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Chemistry Expertise in the Courtroom

When does methamphetamine exist in a clandestine drug-lab manufacturing evidence sample? Sometimes it depends upon whom you hire to evaluate the analytical data: a case study.


The information provided below has been taken from an interesting criminal case that occurred in northern California several years ago. The case involved a suspect who had been arrested for possession of methamphetamine and methamphetamine manufacture. Based on materials found at his residence, it was alleged that he was using ephedrine as a starting material in his manufacturing process.

I was asked by the defense attorney acting in that case to serve as a chemistry expert for the court. As such, it was my job to help the attorney learn more about the key chemistry issues in the case, help him formulate questions to ask the other experts during cross-examination, and to use my expertise and creativity to determine if the same chemical evidence might be used to show more than one possible chemical result.

At the outset, the defense attorney’s client argued that he never possessed methamphetamine nor was he making methamphetamine; he just possessed ephedrine powder. At the point I came into the case, the client did not know how the analytical evidence determined by the prosecution’s team could be true; he thought that the police must have made a mistake.


During the course of a drug bust and police investigation of a residence in northern California, detectives discovered chemical substances and solutions that were consistent with those generated when the usual procedures employed for the clandestine manufacture of methamphetamine from ephedrine were used. Key evidence retrieved from the residence included four baggies containing differing amounts of white powders; as well as a quantity of white powdery residue obtained from the face of a small mirror. These items, as well as other evidence samples such as acetone, muratic acid, and two jars containing reddish-brown liquids were confiscated and weighed. Each sample of powder or solution was subsequently analyzed at a local forensic laboratory using a protocol that included GCMS analysis.

​The GCMS printouts indicated that the baggies held different solid compositions, with each powdered mixture containing a detectable, but very low percentage of methamphetamine along with a very high percentage of ephedrine. The ratios of these two materials in each of the samples, however, were shown by GCMS analysis to be different. In the four baggies, these ratios approximately ranged from between 0.5% methamphetamine: 99.5% ephedrine to 5.0% methamphetamine: 95.0% ephedrine.

​The total amounts of substances in each baggie and on the mirror ranged from 1.6g to 7.0g, and the total amount of white powder confiscated was 18.6g. The subject was therefore charged with possession of 18.6g of methamphetamine and was charged with the manufacture of 18.6g of a mixture containing the Schedule II controlled substance: methamphetamine.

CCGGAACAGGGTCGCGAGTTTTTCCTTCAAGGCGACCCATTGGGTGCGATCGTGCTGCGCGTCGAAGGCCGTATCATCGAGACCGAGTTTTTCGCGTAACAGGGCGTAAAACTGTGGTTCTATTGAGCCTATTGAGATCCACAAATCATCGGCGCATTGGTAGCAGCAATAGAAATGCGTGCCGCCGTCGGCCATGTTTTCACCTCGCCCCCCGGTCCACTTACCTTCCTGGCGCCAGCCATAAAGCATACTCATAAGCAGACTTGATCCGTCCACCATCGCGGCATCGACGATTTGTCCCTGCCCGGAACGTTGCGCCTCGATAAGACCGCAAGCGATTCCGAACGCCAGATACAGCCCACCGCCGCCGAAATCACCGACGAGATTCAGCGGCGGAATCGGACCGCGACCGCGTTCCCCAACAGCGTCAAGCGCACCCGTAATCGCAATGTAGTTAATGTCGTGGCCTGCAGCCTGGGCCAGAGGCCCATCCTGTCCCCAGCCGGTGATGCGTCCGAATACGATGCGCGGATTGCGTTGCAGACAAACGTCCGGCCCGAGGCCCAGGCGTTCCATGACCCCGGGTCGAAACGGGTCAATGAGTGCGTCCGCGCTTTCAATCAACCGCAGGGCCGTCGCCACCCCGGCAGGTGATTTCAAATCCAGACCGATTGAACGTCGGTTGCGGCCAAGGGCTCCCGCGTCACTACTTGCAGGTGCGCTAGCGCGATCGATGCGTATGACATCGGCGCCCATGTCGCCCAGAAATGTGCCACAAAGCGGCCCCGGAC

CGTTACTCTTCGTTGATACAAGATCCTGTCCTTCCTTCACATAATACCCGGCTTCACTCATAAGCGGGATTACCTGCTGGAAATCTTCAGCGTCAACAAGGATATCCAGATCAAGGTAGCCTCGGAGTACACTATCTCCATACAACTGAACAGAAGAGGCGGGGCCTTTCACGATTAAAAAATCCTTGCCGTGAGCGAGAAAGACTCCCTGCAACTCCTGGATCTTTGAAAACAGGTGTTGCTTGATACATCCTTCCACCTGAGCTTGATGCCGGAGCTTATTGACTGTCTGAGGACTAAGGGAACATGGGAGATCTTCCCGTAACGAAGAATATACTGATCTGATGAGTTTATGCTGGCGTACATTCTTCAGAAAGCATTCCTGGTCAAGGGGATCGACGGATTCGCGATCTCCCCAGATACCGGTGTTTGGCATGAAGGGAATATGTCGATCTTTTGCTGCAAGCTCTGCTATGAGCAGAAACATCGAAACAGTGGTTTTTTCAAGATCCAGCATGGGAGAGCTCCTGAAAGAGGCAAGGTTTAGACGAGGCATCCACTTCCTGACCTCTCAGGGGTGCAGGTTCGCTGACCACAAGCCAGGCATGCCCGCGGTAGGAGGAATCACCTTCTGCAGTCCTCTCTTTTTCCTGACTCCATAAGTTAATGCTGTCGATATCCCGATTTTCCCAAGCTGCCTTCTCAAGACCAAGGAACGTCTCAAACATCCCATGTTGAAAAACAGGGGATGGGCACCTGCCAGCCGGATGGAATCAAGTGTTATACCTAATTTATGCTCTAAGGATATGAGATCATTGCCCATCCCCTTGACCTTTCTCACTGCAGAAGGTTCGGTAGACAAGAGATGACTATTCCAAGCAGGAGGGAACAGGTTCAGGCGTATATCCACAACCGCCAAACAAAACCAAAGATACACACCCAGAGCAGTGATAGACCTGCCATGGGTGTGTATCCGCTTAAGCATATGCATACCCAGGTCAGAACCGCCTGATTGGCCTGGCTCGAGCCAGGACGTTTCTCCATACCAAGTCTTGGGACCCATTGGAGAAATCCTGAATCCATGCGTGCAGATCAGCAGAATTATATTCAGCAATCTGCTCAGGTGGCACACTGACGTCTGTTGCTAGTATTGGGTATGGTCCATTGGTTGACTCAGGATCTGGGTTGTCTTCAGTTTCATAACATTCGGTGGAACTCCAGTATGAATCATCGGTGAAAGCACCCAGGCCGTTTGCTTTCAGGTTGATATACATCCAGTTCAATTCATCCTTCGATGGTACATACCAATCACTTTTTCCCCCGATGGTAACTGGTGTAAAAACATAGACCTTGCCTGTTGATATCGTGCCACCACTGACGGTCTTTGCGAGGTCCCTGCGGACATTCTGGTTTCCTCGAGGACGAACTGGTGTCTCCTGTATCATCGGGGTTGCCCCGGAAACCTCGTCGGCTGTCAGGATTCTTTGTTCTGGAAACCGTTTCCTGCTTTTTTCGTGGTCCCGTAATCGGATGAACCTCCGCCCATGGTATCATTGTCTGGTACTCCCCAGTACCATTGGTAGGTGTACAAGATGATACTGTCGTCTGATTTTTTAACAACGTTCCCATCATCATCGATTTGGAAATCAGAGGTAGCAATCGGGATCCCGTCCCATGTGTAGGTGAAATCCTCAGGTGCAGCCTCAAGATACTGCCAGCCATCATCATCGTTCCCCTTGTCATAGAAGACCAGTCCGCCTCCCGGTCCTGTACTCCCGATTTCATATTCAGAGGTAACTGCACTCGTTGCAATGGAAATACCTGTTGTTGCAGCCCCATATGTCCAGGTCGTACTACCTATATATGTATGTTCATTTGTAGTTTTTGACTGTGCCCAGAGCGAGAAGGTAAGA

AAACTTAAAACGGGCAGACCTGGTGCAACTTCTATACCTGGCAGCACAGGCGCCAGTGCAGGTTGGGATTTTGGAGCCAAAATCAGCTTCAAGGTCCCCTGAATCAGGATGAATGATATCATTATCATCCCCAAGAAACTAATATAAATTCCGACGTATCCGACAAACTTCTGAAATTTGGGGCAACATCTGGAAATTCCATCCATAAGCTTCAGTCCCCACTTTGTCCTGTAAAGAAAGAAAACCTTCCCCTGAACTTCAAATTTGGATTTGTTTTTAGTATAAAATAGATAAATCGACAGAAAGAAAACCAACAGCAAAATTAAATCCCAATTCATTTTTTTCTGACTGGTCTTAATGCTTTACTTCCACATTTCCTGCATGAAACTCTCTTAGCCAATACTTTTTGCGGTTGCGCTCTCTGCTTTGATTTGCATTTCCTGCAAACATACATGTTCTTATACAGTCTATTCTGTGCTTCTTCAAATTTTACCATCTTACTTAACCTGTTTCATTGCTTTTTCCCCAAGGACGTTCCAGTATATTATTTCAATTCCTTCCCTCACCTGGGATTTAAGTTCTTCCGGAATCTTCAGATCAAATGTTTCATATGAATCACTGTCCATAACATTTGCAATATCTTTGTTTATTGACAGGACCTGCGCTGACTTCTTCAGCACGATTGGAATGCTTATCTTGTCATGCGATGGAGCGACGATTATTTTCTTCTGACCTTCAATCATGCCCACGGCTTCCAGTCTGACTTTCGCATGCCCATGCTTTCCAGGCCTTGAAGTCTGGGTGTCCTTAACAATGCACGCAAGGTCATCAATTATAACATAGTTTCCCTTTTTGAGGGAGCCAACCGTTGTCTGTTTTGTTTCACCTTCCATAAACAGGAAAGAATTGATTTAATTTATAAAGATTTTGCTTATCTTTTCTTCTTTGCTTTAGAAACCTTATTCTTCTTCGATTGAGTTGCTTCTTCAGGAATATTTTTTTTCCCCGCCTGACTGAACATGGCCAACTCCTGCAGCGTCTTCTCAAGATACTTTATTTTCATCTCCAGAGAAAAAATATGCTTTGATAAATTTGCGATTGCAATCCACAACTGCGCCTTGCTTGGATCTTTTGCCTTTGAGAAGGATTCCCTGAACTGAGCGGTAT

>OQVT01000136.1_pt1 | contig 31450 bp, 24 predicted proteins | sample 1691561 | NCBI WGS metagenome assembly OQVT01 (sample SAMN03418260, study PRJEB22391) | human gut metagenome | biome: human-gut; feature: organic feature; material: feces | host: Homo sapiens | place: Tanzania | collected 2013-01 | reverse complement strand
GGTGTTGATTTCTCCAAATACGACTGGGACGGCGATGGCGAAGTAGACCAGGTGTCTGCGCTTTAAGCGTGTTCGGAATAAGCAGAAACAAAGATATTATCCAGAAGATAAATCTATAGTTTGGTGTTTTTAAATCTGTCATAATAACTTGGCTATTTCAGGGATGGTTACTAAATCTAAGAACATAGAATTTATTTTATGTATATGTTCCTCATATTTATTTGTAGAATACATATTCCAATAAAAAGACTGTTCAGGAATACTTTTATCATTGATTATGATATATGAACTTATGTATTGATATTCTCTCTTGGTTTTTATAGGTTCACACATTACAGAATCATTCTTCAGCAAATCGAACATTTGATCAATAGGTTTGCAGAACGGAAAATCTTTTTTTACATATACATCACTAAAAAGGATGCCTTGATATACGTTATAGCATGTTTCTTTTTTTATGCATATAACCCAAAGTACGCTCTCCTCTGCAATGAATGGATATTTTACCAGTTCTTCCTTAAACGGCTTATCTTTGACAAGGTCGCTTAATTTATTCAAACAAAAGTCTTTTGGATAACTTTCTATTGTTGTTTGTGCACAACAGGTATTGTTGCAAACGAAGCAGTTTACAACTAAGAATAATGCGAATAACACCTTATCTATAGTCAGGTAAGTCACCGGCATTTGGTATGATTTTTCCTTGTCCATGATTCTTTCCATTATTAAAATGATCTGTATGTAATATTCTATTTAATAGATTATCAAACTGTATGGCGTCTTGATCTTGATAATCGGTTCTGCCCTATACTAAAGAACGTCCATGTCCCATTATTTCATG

​The defendant, if convicted, would be sentenced according to the rules in the Federal Sentencing Guidelines. Conviction for possession and manufacturing of 18.6g of a Schedule II substance would lead to a mandatory jail sentence of 18-24 months.


The different impurity levels and different ratios of meth to ephedrine in each of the baggies and from the mirror residue were said to be because the defendant “had a really crappy method to make methamphetamine so he had to do it over and over again”. But I found this explanation to be unusual, given that someone usually makes one large batch of something rather than doing a reaction repeatedly on smaller scale. If a large batch reaction had been used to make meth, then the amounts of impurities and the ratios of product to starting material would have been constant throughout the samples. Instead, these numbers varied with the samples analyzed and even within the same sample analyzed (see GCMS evidence).

​A comprehensive literature search revealed that ElSohly in the early 1990’s (1) had reported that ephedrine decomposed under certain conditions such as those used by the prosecution’s forensic analysts when they ran their GCMS samples.

Reanalysis of the samples as discussed in the CONCLUSION showed that these samples had decomposed to give a small but detectable amount of methamphetamine and a small amount of ephedrone when the samples were analyzed using an injection port temperature that was too high.

One of the little-known areas where scientists can make a significant impact in people’s lives is in the realm of criminal law. Attorneys, judges, and juries typically have little in-depth knowledge of science, engineering or technology topics, yet our State and Federal courts are mandated to try ALL cases in a fair and equitable manner.